BERGEN COUNTY, N.J.- The Yankees are set to open their 2018 campaign at Yankee Stadium MONDAY (4/2), but they are returning home after an opening-series loss against divisional opponent Toronto Blue Jays. Most alarming is the giant uncertainty surrounding the ability of relief pitcher Dellin Betances, who was exposed, embarrassed, and deemed downright untrustworthy after his North-Of-The-Border outing. These outings will, undoubtedly, be causing Manager Aaron Boone to lose sleep tonight.
He pitched three innings over two games, but you would not know it based on his inflated numbers: 4 hits, 3 earned runs, 2 home runs, 1 walk, and a .333 batting average against. Most concerning is his inability to hold runners on base.
Pillar stole second and third base, then danced off the bag, baiting Dellin Betances. He took off, and Betances threw a wild pitch to the screen. Straight steal of the plate.
— Bryan Hoch (@BryanHoch) March 31, 2018
Pillar was ranked 22nd in Major League Baseball last year in stolen bases (15).
I spoke with Betances about his play with runners on base on January 21 2017 at All Star Collectibles in Pompton Plains (now in Wayne), New Jersey. Up until that point, he’d posted a 98mph fastball, an 84 mph slurve, and a 2.16 career earned run average: not bad. Betances told me that his number one goal for the 2017 season was: “keeping [his] consistency throughout the year.” He added: “[I’m] working on lowering my walk totals. I did last year and hopefully I can get that down a little bit this year.”
Did he? No. Betances walked 44 batters last season, the highest total of his career.
Prior to last season, Betances also told me: “[I’m] just working on the small aspects of the game: being able to hold runners better and the defense part.” To me, the most alarming statistic surrounding Betances is that over the course of six full seasons with the Yankees, he has only successfully picked off one runner in 314.1 innings pitched.
What could it be? I asked Betances if his size is a hinderance: does his momentum towards home plate slow his ability to change direction and attempt a pick off throw? He replied: “Yeah, i mean, its something that I never really worked on as much, but I feel like I been taken advantage of that part of my game…. I feel like that’s somethin that I gotta work on and I’ve been working on it this off-season”. Did he work it out?
Kind of. Betances (and his catchers) allowed eight stolen bases last year and his strikeout to walk ratio was 2.27, the best of his career. In his career (not including 2017 and 2018), 27% of the runners Betances inherited scored. In 2017, he lowered that to 24%. However, he picked off zero runners, a somewhat alarming number.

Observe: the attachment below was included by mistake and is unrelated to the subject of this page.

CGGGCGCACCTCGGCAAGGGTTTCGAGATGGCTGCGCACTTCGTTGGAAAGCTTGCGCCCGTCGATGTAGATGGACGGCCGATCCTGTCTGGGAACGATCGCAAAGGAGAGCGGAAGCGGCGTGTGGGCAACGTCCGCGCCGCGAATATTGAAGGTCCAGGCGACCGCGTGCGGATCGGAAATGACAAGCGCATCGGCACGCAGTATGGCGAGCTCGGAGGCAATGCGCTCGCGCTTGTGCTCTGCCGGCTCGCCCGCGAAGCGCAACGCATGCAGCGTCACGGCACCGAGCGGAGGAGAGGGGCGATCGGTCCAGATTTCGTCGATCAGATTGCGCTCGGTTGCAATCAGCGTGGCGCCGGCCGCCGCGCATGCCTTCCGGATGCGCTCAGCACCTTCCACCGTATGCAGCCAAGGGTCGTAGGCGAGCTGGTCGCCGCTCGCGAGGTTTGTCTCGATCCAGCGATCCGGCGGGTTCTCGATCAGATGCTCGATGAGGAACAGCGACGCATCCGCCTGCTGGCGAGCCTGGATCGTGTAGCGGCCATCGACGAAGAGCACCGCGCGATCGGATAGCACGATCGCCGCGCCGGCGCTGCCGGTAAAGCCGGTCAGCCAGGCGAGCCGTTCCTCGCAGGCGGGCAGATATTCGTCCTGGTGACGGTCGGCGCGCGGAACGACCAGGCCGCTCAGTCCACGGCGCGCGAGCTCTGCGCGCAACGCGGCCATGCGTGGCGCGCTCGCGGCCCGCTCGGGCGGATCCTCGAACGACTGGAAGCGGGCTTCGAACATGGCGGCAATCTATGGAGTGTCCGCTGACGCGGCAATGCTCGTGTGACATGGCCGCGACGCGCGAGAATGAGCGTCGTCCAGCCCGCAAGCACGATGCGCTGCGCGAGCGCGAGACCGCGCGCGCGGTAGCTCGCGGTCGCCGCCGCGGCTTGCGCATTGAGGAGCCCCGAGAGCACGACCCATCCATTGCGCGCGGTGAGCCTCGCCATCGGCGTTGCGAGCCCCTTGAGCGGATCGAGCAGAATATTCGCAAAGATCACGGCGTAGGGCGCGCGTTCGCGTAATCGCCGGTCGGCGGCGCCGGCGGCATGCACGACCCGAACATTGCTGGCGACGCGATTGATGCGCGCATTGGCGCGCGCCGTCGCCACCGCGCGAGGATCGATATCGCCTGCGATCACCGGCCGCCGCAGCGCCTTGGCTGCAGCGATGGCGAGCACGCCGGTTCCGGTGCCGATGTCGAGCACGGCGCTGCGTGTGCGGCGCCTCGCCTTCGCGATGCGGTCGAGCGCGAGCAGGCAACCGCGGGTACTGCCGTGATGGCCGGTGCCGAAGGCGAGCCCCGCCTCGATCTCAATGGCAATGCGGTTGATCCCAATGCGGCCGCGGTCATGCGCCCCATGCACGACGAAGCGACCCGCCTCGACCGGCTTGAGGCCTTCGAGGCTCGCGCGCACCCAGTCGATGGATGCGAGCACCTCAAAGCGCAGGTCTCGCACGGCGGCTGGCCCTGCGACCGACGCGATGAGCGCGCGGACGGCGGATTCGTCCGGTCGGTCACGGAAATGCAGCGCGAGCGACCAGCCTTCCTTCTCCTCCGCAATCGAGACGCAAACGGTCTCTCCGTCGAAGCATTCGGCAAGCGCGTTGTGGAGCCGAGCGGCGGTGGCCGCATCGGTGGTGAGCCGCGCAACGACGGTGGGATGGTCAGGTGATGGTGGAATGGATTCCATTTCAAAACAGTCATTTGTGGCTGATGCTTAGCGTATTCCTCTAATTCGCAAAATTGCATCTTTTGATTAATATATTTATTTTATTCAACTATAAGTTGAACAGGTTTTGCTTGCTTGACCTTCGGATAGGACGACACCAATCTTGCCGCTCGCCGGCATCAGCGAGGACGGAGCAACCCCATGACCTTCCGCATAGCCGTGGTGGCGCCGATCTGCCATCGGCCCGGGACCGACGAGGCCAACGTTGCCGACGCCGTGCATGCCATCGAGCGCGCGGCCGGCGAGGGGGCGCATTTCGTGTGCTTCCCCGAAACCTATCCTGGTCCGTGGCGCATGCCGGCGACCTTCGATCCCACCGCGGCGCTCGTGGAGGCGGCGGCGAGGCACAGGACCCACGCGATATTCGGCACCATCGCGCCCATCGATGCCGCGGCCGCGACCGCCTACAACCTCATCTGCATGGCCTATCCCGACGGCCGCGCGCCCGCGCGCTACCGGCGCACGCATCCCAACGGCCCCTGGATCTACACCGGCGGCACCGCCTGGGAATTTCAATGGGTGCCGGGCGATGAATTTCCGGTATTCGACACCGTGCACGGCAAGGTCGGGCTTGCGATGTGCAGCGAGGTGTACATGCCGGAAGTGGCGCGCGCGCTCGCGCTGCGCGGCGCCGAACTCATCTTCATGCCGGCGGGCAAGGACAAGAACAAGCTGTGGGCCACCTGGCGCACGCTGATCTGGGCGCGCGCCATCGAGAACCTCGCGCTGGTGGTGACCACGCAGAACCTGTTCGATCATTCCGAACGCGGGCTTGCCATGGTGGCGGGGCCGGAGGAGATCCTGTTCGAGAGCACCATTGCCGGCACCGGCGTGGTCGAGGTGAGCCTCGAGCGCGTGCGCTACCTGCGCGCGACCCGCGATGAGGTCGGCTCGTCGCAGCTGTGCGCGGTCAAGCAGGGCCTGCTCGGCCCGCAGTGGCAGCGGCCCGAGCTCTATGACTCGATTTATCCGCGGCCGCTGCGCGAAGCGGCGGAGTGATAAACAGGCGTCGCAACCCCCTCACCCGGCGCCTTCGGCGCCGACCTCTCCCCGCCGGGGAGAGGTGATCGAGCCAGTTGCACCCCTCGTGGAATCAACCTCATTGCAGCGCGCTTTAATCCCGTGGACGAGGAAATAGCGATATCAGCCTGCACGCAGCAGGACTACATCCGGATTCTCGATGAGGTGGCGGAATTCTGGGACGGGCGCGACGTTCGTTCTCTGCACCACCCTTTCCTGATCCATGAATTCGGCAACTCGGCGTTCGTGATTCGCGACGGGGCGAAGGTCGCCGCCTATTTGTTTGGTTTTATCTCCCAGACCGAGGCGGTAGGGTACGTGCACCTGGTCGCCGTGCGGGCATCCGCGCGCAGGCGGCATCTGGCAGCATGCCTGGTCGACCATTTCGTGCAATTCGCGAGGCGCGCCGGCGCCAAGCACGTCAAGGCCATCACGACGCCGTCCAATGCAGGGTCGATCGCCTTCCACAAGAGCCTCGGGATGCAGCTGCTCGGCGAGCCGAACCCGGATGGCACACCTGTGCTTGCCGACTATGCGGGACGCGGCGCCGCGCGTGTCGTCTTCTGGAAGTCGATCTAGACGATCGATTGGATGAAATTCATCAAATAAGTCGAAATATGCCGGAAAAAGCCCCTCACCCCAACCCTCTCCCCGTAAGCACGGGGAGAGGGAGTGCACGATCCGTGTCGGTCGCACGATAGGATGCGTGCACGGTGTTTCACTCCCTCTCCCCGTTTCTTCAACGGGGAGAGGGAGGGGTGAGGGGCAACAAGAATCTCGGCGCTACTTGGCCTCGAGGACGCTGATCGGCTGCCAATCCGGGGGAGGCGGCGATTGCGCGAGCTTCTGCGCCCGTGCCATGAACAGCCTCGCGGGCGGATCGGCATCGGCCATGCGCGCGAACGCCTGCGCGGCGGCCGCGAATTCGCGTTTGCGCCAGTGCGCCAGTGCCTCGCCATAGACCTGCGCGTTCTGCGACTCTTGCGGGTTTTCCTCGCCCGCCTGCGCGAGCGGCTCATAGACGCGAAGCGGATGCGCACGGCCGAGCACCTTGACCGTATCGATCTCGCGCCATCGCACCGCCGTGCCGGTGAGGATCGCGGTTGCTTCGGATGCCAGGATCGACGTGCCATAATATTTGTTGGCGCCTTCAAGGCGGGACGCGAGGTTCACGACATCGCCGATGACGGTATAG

What could Betances try? With his confidence at, presumably, an all-time low, the easiest fix Betances could try to do is to vary his pitching cadence. By varying the time between pitches, runners are unable (or less likely) to get their timing on a pitcher. Easy fixes Betances can implement immediately (while he works on his slide step and delivery from the stretch):
- step off the rubber
- ask for his catcher to repeat the signs
- throw to the occupied base (pre-pitch)
- have his catcher throw to the occupied base (post-pitch)
- call timeout to talk to his catcher to talk through a pitch sequence to speed up the at-bat
In the meantime, maybe Betances could have C.C. Sabathia place a call to Andy Pettitte for him. Pettitte is said to have had one of the best pickoff moves in baseball history. Why C.C. Sabathia? Pettitte told me that he and Sabathia often talk on the phone to analyze his starts.
So, no, Yankees Universe, it is not too soon to press the panic button on Betances. In 2017, he set out to, among other things, lower the number of batters he walked. He posted the best number of his career. Betances is 6’8″, 265 pounds. He needs to work on harnessing his size and altering his timing when there are runners on base. He knows runners take advantage of him in that aspect. He can and he will do it.
Born in New York, attending high school in Brooklyn, Betances optimistic, telling me “I want to be a part of [the next Dynasty]. There’s nothing like winning here in New York. Just being a fan, I got to watch a lot of these guys win. The parades: there’s nothing better than that. Hopefully I get to experience that. That’ll be awesome.”
When I asked if he’s ever gone to any of the Yankees’ World Series parades, he responded: “I’ve never gone, but I always watched them.” Hopefully this blip on the radar will be worked out and he will be riding down the canyon of heroes alongside his teammates and coaching staff this November. There is no reason why it cannot happen. Patience is a virtue. Rome was not built in a day and the next Yankees Dynasty certainly is not in jeopardy after losing two of three games of the opening series to the Blue Jays, even if Kevin Pillar stole three bases in one inning.
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